James Kruse Is Alma's 15th Fulbright Scholar Since 2003
Alma College senior James Kruse of Midland has been awarded the prestigious Fulbright Scholarship to research environmental policymaking in Canada.
Kruse becomes Alma’s 15th Fulbright Scholar since 2003 and the second from the 2009 graduating class. A graduate of Midland-Bullock Creek High School, he is the son of Brian and Susan Kruse.
“It was overwhelming to hear this kind of exciting news in the midst of finishing up my final exams at Alma,” said Kruse, who was notified about the scholarship one day before participating in commencement on April 18. “I was thrilled that the many hours of preparation paid off in the end.”
Kruse will study the development of the “Ballast Water Control and Management Regulations” that were added to the Canada Shipping Act on June 8, 2006. The regulations were developed to prevent the introduction of invasive species into the Great Lakes St. Lawrence Seaway System.
Past water management practices have had a devastating impact on freshwater ecosystems, with more than half of the non-indigenous species introduced since 1959 coming through ballast water in ships. Invasive species like the zebra mussel disrupt the food chain, threaten biodiversity and alter the freshwater ecosystem.
“I want to observe how the policy-making process in Canada managed the competing interests of various political and scientific stakeholders while also producing a set of regulations that protects the environment,” says Kruse. “I hope to form a policymaking model that can guide other nations struggling with similar environmental issues.”
He plans to conduct his research while studying at McGill University in Montreal.
Kruse majored in mathematics at Alma, with dual minors in environmental studies and music. Following his Fulbright study, he plans to pursue a master’s degree in energy systems engineering at the University of Michigan.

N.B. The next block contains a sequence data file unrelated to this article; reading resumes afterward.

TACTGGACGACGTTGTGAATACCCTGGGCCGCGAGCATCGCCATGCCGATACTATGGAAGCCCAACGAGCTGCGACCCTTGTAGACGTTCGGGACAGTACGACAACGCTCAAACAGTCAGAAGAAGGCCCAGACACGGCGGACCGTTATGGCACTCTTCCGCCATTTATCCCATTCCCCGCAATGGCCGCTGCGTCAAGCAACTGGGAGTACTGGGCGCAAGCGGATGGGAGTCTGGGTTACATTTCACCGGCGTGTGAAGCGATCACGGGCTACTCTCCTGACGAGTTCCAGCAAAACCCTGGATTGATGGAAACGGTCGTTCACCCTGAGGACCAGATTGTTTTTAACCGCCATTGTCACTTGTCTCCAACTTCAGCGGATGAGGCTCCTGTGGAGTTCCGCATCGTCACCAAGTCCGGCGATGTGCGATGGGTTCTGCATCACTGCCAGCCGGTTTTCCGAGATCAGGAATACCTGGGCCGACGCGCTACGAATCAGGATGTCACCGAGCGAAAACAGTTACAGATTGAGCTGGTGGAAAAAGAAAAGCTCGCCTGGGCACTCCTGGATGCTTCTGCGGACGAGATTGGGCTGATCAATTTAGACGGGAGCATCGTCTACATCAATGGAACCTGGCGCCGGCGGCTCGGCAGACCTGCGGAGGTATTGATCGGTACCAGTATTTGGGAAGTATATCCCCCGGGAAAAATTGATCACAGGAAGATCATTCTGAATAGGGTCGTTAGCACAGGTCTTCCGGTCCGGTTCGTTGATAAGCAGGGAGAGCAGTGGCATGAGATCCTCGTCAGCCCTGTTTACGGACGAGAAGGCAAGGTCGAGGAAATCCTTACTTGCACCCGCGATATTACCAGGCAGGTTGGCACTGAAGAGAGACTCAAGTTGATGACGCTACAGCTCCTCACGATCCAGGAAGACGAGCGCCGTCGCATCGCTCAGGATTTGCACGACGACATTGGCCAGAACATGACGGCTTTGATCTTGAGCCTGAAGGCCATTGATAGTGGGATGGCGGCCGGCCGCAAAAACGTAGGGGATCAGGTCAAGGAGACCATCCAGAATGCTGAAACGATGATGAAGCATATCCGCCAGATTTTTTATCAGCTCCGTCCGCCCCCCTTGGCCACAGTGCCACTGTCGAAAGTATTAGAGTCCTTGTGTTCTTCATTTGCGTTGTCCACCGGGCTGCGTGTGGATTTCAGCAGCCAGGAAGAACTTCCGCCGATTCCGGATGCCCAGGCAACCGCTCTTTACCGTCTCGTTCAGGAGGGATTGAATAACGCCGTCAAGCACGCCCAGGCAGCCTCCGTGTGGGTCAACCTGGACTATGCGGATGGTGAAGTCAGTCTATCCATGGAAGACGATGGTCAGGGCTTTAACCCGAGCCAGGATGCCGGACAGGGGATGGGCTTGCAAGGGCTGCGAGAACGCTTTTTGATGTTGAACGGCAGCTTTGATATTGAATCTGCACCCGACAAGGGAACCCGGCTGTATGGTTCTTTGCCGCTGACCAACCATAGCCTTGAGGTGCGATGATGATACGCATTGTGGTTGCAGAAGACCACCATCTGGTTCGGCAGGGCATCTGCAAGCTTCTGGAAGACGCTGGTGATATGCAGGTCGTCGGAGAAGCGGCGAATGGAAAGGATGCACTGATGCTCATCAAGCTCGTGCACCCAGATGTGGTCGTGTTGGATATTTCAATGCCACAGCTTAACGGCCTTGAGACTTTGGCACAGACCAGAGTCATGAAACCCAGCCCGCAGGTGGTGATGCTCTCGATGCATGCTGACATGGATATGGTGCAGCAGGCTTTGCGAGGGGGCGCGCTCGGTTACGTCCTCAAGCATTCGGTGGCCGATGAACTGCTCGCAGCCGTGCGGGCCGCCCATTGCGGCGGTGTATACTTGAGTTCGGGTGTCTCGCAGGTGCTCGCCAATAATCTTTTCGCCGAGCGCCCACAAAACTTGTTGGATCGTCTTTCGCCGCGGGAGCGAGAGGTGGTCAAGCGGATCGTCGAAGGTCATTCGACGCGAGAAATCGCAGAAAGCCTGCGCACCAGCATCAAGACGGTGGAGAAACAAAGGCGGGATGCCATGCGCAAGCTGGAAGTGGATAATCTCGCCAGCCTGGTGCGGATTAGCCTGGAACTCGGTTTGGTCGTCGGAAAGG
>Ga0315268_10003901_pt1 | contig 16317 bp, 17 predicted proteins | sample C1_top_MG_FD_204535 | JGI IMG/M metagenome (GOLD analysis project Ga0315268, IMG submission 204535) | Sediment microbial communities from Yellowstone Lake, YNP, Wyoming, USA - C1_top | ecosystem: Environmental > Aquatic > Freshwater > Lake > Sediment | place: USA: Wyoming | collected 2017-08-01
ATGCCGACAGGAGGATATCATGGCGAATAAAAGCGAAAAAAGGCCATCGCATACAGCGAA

Recommendations from the National Screening Committee of the Institute of International Education, the coordinating body for the Fulbright U.S. Student Program, are made on the strength of applicants' self-designed programs to be conducted in specific countries. The applications are forwarded to the Fulbright commissions in the projects' countries, which select recipients from all candidates applying in those countries. The J. William Fulbright Foreign Scholarship Board makes the final selections.
Funded by the U.S. Department of State, the U.S. Student Program is designed to give recent baccalaureate graduates, master's degree and doctoral candidates, and young professionals and artists opportunities for personal development and international experience. A scholar receives expenses for one year of study.
Alma's Nationally Competitive Scholarship Committee helps finalists search for appropriate postgraduate scholarships and review the proposals and applications. Alma's committee identifies and nurtures exceptional candidates for nationally competitive scholarships, grants and awards.
Kruse is the third Alma College student to receive a national scholarship this spring. Reed City senior Aaron Pooley received a Fulbright to teach English and conduct research in South Korea. Idaho Falls junior David Bechtold was one of 60 national winners of the Truman Scholarship, which is awarded to students committed to pursuing careers in government or public service.
Posted: Fri, April 24th, 2009 at 9:12AM